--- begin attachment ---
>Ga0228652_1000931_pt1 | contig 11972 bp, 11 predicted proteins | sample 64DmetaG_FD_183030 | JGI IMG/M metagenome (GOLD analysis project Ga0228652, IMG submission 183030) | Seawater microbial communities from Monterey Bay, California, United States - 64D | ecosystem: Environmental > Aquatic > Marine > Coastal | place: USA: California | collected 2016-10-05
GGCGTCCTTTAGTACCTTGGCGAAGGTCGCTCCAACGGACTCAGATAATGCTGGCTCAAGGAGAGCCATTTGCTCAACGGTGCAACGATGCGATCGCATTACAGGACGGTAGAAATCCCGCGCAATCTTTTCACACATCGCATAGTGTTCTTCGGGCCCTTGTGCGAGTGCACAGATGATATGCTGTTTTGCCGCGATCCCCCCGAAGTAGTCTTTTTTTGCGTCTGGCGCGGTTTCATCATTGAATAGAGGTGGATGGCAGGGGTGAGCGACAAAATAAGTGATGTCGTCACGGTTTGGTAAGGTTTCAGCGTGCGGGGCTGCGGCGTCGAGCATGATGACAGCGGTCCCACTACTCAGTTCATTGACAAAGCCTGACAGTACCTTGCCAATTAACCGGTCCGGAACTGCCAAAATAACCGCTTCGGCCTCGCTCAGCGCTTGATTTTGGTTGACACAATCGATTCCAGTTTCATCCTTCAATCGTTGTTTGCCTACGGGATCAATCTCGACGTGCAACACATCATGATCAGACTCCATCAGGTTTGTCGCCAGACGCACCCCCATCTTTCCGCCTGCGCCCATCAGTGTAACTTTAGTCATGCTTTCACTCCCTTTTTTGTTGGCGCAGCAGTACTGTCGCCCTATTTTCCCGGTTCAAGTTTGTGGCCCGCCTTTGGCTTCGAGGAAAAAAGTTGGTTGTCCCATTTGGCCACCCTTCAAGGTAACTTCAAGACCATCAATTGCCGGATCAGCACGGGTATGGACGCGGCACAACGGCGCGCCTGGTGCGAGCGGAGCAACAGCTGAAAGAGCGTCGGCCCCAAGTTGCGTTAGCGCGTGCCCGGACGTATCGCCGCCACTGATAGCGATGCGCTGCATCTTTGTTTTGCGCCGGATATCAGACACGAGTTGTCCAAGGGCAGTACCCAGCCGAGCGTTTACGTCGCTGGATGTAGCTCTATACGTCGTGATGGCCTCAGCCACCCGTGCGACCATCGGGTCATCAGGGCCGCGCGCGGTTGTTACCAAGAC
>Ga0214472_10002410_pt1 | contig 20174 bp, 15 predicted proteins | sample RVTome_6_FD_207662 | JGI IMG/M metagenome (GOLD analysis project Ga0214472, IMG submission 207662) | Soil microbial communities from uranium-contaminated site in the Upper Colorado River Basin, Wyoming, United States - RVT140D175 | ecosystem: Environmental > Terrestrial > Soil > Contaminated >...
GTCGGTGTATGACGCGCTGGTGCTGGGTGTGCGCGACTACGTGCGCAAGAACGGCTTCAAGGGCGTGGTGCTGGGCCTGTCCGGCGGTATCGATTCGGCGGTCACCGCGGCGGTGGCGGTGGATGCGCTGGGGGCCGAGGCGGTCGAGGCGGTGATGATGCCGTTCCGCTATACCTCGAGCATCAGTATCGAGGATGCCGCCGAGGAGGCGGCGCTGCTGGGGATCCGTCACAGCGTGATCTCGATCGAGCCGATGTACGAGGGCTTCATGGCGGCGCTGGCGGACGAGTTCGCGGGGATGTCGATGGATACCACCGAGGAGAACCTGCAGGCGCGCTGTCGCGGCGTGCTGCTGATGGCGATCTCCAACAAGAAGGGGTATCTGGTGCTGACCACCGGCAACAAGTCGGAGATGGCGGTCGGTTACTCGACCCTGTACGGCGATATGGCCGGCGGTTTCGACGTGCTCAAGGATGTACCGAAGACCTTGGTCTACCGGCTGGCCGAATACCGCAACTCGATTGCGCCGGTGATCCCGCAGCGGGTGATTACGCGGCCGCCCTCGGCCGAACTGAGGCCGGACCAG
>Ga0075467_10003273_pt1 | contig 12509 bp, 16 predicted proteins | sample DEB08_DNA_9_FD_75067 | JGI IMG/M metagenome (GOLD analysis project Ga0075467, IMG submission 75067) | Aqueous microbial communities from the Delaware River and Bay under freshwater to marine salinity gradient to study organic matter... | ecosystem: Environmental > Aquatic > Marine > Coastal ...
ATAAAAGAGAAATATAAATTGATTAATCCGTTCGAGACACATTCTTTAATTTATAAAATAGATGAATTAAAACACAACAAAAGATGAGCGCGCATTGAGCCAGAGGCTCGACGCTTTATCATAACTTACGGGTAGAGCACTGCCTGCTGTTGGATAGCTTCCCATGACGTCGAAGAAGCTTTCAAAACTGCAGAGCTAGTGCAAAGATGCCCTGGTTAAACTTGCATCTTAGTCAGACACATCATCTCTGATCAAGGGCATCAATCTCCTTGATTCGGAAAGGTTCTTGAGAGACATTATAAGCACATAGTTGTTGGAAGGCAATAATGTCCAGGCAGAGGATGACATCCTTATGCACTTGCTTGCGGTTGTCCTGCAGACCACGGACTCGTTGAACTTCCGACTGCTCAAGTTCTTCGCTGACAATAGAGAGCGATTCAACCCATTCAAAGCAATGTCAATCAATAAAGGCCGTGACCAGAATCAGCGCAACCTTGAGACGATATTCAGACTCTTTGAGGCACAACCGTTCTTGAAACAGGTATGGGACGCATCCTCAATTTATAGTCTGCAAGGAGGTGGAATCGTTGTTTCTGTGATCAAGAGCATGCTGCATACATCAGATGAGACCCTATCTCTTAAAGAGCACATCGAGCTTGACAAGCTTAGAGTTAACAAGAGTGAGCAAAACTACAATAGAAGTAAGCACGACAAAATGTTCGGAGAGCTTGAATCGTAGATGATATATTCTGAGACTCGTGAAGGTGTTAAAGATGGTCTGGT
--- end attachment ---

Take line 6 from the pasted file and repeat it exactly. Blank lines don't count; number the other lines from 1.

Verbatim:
ATAAAAGAGAAATATAAATTGATTAATCCGTTCGAGACACATTCTTTAATTTATAAAATAGATGAATTAAAACACAACAAAAGATGAGCGCGCATTGAGCCAGAGGCTCGACGCTTTATCATAACTTACGGGTAGAGCACTGCCTGCTGTTGGATAGCTTCCCATGACGTCGAAGAAGCTTTCAAAACTGCAGAGCTAGTGCAAAGATGCCCTGGTTAAACTTGCATCTTAGTCAGACACATCATCTCTGATCAAGGGCATCAATCTCCTTGATTCGGAAAGGTTCTTGAGAGACATTATAAGCACATAGTTGTTGGAAGGCAATAATGTCCAGGCAGAGGATGACATCCTTATGCACTTGCTTGCGGTTGTCCTGCAGACCACGGACTCGTTGAACTTCCGACTGCTCAAGTTCTTCGCTGACAATAGAGAGCGATTCAACCCATTCAAAGCAATGTCAATCAATAAAGGCCGTGACCAGAATCAGCGCAACCTTGAGACGATATTCAGACTCTTTGAGGCACAACCGTTCTTGAAACAGGTATGGGACGCATCCTCAATTTATAGTCTGCAAGGAGGTGGAATCGTTGTTTCTGTGATCAAGAGCATGCTGCATACATCAGATGAGACCCTATCTCTTAAAGAGCACATCGAGCTTGACAAGCTTAGAGTTAACAAGAGTGAGCAAAACTACAATAGAAGTAAGCACGACAAAATGTTCGGAGAGCTTGAATCGTAGATGATATATTCTGAGACTCGTGAAGGTGTTAAAGATGGTCTGGT